Our worry, though it’s not typically about having enough to eat, gets exacerbated by the pace of our lives. When we’re upset and worried, but also in a hurry, it feels more overwhelming. We can’t stop worrying unless we first slow down.

Jesus knew this. Because if you tell someone “don’t worry” and stop there—they’re just going to worry. You tell someone don’t think about something, they’re going to think about that very thing.

So Jesus offers us a spiritual practice to combat worry. “Look at the birds,” he says. “Consider the lilies of the field.”

In order to look at, to really look at, birds—you have to slow down. You have to put down your phone. You have to shut the laptop, and walk outside, under the canopy of the sky, which by the way, hasn’t yet fallen. You have to look up, at the clouds or into the branches of a tree. That blue and green—the sky and the trees—they’re calming.

God made them that way, and designed your eyes and soul so that looking at blue and green calms you. Just looking at a green tree and a blue sky will slow your heart rate, reassure you. Try it. Walk outside, now, today, before winter sneaks up on us. Take time to look, to notice.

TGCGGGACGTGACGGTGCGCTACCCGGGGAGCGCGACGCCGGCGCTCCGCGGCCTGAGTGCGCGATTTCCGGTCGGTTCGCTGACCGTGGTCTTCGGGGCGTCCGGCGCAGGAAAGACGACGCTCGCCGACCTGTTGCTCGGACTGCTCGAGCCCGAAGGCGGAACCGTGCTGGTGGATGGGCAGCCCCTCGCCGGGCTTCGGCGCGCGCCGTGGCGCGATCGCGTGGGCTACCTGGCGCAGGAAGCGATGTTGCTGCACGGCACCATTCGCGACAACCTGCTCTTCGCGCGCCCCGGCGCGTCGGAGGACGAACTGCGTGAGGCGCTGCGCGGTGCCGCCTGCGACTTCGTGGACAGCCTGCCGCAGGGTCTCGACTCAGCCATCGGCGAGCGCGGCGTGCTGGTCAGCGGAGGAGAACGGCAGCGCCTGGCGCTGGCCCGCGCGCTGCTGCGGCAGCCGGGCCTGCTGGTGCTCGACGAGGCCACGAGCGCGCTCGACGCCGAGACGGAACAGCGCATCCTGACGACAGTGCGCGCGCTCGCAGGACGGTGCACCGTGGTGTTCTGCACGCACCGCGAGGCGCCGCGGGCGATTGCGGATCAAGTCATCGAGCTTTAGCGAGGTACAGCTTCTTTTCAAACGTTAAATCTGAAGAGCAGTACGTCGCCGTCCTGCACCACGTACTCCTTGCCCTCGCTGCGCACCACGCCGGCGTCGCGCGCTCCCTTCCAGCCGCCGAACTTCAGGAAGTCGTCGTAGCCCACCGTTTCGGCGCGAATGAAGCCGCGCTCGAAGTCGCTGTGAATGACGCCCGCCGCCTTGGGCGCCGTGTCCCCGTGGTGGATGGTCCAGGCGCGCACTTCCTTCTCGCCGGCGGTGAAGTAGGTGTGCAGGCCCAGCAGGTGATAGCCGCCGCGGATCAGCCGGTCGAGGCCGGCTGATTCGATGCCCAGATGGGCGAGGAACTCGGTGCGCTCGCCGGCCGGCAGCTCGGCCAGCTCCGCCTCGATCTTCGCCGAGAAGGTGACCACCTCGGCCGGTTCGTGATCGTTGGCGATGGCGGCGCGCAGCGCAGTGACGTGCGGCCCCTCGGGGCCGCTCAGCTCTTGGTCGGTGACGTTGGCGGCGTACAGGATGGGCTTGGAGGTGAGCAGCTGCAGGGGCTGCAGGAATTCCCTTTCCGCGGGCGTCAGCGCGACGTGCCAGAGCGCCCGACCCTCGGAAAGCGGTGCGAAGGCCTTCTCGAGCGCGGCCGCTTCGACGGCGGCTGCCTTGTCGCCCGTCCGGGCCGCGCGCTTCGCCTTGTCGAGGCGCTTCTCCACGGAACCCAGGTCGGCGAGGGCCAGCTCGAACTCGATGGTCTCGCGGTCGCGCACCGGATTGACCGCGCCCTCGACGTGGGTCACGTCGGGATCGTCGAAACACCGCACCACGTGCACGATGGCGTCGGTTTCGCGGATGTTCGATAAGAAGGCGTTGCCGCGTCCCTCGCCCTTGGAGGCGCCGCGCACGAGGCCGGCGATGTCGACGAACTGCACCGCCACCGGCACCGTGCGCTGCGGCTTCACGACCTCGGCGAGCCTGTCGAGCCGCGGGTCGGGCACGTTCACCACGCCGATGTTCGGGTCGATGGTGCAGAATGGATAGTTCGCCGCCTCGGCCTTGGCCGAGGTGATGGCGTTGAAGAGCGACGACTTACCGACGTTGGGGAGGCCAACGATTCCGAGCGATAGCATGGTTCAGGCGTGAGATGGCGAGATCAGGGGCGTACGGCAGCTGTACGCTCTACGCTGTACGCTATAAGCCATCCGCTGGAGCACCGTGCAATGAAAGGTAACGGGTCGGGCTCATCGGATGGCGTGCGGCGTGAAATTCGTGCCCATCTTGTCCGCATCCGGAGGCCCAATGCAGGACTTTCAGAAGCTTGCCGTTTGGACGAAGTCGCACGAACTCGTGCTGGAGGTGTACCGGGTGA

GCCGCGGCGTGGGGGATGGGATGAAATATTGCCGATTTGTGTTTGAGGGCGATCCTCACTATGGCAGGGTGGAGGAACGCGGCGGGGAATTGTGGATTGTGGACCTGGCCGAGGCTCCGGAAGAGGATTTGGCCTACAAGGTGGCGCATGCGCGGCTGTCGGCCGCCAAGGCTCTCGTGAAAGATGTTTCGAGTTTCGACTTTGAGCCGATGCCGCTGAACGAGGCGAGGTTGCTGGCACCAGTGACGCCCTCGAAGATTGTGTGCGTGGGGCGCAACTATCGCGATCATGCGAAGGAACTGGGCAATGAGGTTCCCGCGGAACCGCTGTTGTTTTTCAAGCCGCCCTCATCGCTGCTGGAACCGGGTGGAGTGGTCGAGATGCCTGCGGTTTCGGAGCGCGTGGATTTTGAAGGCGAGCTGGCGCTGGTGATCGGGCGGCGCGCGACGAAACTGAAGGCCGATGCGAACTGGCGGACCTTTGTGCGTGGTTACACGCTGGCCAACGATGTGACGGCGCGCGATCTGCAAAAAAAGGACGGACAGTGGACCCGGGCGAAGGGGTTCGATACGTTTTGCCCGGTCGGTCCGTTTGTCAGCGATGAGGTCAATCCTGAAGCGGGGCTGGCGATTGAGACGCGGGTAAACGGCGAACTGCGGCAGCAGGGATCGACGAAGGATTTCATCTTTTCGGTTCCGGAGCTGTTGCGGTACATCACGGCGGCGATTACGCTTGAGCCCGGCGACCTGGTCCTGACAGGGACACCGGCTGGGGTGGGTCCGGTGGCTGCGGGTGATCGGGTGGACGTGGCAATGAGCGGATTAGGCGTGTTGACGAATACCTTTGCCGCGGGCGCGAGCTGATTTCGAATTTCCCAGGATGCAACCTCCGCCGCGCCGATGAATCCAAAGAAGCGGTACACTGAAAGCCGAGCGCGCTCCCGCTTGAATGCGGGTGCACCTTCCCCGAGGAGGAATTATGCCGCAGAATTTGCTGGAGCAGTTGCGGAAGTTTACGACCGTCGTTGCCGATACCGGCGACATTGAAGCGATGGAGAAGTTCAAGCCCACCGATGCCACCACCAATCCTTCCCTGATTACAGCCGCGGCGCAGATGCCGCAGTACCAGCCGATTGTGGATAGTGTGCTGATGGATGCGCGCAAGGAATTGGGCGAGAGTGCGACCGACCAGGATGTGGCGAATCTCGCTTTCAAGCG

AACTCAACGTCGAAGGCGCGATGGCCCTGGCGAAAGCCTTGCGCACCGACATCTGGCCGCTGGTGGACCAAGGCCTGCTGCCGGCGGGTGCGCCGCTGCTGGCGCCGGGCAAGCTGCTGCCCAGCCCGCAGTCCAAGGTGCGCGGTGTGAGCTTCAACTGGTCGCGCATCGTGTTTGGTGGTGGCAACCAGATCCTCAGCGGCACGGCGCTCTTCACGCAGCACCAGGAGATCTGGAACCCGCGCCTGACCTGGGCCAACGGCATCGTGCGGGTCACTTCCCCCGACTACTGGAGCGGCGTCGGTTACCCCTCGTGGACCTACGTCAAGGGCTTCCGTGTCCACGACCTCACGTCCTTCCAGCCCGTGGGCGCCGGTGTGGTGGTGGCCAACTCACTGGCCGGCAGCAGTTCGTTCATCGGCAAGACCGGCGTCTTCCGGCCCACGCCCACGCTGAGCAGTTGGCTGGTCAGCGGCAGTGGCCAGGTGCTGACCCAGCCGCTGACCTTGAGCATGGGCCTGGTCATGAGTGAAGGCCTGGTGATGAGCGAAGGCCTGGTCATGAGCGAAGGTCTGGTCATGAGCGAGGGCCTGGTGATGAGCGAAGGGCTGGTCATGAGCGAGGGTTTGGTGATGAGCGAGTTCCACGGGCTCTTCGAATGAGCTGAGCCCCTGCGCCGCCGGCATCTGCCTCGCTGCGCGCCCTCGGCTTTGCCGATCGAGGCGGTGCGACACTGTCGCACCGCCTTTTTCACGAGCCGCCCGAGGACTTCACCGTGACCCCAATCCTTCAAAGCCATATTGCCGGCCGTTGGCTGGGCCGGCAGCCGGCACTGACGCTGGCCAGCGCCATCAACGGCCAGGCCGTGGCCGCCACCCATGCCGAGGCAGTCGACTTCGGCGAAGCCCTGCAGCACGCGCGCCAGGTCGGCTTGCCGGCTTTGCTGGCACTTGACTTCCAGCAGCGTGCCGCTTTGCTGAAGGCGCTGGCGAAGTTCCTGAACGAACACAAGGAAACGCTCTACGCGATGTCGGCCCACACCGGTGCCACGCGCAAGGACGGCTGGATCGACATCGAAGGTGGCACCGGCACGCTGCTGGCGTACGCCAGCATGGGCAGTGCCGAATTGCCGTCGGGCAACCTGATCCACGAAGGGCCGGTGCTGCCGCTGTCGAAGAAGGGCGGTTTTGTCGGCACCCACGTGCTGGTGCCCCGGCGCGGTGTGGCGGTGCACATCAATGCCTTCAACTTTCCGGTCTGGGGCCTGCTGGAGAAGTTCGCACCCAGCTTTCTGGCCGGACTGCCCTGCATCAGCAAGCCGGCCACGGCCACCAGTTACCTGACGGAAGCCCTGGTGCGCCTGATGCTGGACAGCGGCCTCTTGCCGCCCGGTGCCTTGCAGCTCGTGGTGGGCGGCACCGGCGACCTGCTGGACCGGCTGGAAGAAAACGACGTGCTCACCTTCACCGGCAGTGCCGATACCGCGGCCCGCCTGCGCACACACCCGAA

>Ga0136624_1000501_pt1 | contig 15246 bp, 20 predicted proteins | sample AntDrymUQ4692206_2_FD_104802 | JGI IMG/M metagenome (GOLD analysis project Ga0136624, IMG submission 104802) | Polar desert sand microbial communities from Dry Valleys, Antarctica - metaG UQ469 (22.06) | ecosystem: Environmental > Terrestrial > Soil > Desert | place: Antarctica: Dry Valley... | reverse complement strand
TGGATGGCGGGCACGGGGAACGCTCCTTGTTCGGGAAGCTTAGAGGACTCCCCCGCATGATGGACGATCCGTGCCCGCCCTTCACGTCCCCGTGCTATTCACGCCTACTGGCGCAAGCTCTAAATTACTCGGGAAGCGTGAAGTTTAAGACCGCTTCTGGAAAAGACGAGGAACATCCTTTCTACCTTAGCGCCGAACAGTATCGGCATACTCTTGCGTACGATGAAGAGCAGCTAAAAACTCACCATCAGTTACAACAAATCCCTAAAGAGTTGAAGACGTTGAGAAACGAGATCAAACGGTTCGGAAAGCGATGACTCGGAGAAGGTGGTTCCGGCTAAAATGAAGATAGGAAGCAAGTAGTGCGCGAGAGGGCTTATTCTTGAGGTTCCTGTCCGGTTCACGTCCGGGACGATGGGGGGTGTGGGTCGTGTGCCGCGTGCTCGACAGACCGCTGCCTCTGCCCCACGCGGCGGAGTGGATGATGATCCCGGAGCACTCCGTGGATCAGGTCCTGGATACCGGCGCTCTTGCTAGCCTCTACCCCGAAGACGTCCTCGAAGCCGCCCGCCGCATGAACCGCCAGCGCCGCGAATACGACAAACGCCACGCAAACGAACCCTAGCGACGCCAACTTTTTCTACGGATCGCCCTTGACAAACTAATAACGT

To “consider” flowers or grass of the fields, again, we have to get outside. And what does consider mean but to really think about, to meditate on, to reflect?

Go outside. Look at flowers. Say the words of Jesus out loud as you look at them: “consider the lilies, how they grow. They neither toil nor spin, yet even Solomon in all his glory was not arrayed as finely as these.” Seeing the birds and flowers, reflecting on their existence, will lead us to meditate on God’s provision, and beauty. God provides, and God is beautiful.

God values you, far more than birds or flowers. God will care for you, and has made beauty in this world, if only we will stop and look for it. If only we will stop hurrying, we’ll probably do a lot less worrying.


kwk-picKeri Wyatt Kent recently appeared on the radio with Anita Lustrea and Melinda Schmidt where they all talked on the same subject as this post. Keri  also writes and speaks on slowing down to listen to God, and occasionally tries to follow her own advice. She and her husband Scot have two children and live in Chicago.


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4 Responses to Hurry and Worry – Keri Wyatt Kent on the presence of God

  1. Tim says:

    Keri, a post on worry is timely for me. The ability to slow down recently has done much to bring peace.

  2. keriwyattkent says:

    Tim, thanks for allowing me the opportunity to share some thoughts (something I’ve been neglecting on my own blog). Praying for you and your dad, and happy I could help keep the “train” chugging along by contributing a bit.

  3. This is so helpful and wise, Keri,. I am definitely a worrier, and that worsens when I feel rushed and stressed. Slowing down helps me remember that God’s in control.

  4. Pingback: How I Got by with a Lot of Help from My Friends | Tim's Blog – Just One Train Wreck After Another